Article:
* Uber Technologies Inc. co-founder Travis Kalanick will resign from the ride-hailing company's board, effective Dec. 31. Kalanick is leaving to "focus on his new business and philanthropic endeavors," the company said. The former Uber CEO has sold more than 90% of his stake in the company since its IPO.
* Denso Corp. announced a number of organizational changes "to enhance competitiveness and achieve speedy transformation." The Japanese auto parts maker said it will set up a separate advanced mobility systems business development division. The company also introduced a CxO leadership structure, under which it appointed Yasushi Yamanaka as its CFO, Hiroyuki Wakabayashi as chief technology officer and Shoji Tsuzuki as its chief information security officer.
* Mitsubishi Motors Corp. will stop producing diesel engines for its key car models by the end of 2021 and downsize its existing diesel vehicle business, the Nikkei Asian Review reported, citing unnamed sources. The Japanese automaker reportedly expects to decrease the production of diesel-engine vehicles to less than 20% of its fleet in the next two to three years from 24% in 2018.
* Renault SA's Indian arm will phase out its K9K diesel engine range of vehicles, including multipurpose vehicle Lodgy, as the BS VI emissions rules are enforced across the country, The Economic Times (India) reported, citing Renault India CEO Venkatram Mamillapalle. Mamillapalle reportedly added that the automaker now will focus primarily on gasoline variants of existing models, along with introducing to the Indian market a new SUV in 2020.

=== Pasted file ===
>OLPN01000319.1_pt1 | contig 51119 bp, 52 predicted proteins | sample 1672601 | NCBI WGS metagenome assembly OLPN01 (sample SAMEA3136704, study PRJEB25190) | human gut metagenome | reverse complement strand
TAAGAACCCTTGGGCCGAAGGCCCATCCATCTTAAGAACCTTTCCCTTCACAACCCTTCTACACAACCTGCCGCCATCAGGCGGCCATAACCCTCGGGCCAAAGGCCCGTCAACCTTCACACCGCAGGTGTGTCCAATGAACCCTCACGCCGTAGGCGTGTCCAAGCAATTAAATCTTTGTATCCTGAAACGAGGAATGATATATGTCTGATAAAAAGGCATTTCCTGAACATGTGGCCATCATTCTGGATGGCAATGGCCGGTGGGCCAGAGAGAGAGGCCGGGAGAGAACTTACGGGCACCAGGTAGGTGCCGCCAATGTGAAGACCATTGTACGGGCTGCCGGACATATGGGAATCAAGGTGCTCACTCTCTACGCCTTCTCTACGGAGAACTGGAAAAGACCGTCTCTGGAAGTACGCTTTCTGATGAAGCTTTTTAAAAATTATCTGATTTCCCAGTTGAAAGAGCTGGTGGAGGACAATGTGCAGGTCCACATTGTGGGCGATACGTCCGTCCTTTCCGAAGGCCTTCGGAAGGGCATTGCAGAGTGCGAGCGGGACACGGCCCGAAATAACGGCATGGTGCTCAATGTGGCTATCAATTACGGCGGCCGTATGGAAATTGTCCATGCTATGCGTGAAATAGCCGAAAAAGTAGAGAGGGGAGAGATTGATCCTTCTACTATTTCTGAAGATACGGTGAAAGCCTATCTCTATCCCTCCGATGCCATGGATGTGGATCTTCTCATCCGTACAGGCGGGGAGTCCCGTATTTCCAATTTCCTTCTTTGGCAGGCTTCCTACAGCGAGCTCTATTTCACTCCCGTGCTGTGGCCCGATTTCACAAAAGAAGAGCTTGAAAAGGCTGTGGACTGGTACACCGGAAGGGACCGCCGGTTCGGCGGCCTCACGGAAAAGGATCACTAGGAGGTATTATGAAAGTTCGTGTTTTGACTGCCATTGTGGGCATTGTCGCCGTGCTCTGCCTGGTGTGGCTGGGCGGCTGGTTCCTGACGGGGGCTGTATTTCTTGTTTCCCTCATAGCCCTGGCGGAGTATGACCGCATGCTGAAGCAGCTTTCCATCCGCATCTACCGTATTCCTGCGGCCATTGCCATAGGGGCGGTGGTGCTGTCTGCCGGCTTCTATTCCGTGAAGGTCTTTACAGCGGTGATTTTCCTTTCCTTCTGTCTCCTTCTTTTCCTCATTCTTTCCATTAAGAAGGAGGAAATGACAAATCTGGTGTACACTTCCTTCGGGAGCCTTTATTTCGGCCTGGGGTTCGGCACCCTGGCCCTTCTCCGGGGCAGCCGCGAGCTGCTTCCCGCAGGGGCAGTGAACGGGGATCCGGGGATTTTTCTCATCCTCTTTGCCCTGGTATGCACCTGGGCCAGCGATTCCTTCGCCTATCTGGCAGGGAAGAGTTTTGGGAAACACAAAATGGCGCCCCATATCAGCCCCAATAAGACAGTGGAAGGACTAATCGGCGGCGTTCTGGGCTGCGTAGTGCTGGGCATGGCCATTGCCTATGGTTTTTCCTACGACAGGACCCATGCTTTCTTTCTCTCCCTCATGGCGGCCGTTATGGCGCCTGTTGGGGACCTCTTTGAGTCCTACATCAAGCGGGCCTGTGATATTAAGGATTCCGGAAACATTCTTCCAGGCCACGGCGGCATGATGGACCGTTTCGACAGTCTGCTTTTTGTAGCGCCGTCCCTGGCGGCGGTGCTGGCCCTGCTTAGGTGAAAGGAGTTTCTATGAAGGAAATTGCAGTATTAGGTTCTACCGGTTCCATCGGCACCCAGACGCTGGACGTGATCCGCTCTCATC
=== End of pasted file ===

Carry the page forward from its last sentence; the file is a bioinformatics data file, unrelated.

* Japanese trader Marubeni is investing several million dollars in Chinese electric vehicle startup Byton Ltd., the Nikkei Asian Review reported, citing unnamed sources. Byton, founded by former Bayerische Motoren Werke AG engineers, also counts EV battery maker Contemporary Amperex Technology Co. Ltd. as an investor.
POLICY, REGULATION AND SAFETY
* The Chinese state council issued a notice asking the state governments to relax car purchase rules and regulations and encourage buying new cars, Gasgoo reported.
* GrabTaxi Holdings Pte Ltd.'s e-scooter service, GrabWheels, is facing stricter regulations in Indonesia after a fatal accident killed two riders, the Nikkei Asian Review reported. The Jakarta government reportedly imposed temporary restrictions, limiting the speed limit and a minimum age of 18 to use the service. Permanent regulations are expected to be finalized in January 2020, the report said. The move follows Singapore's decision in November to ban e-scooters from public roads and walkways following the death of an elderly woman.
* Japan's largest automakers posted year-over-year declines in local sales for the month of November. Toyota Motor Corp. reported that sales in Japan dropped 5.3% to 187,689 vehicles, its second consecutive month of decline. Honda Motor Co. Ltd. said its sales in the domestic market fell 30.8% in November to 44,441. Nissan Motor Co. Ltd. saw sales in Japan fall 16.7% to 37,992 vehicles.
The day ahead
Early morning futures indicators pointed to a higher opening for the U.S. market.
In Asia, the Nikkei 225 was up 0.60% to 23,924.92.
On the macro front
The MBA mortgage applications report, the jobless claims report, the state street investor confidence index, the Fed balance sheet and the money supply report are due out today.
Click here to read about today's financial markets, setting out the factors driving stocks, bonds and currencies around the world ahead of the New York open.
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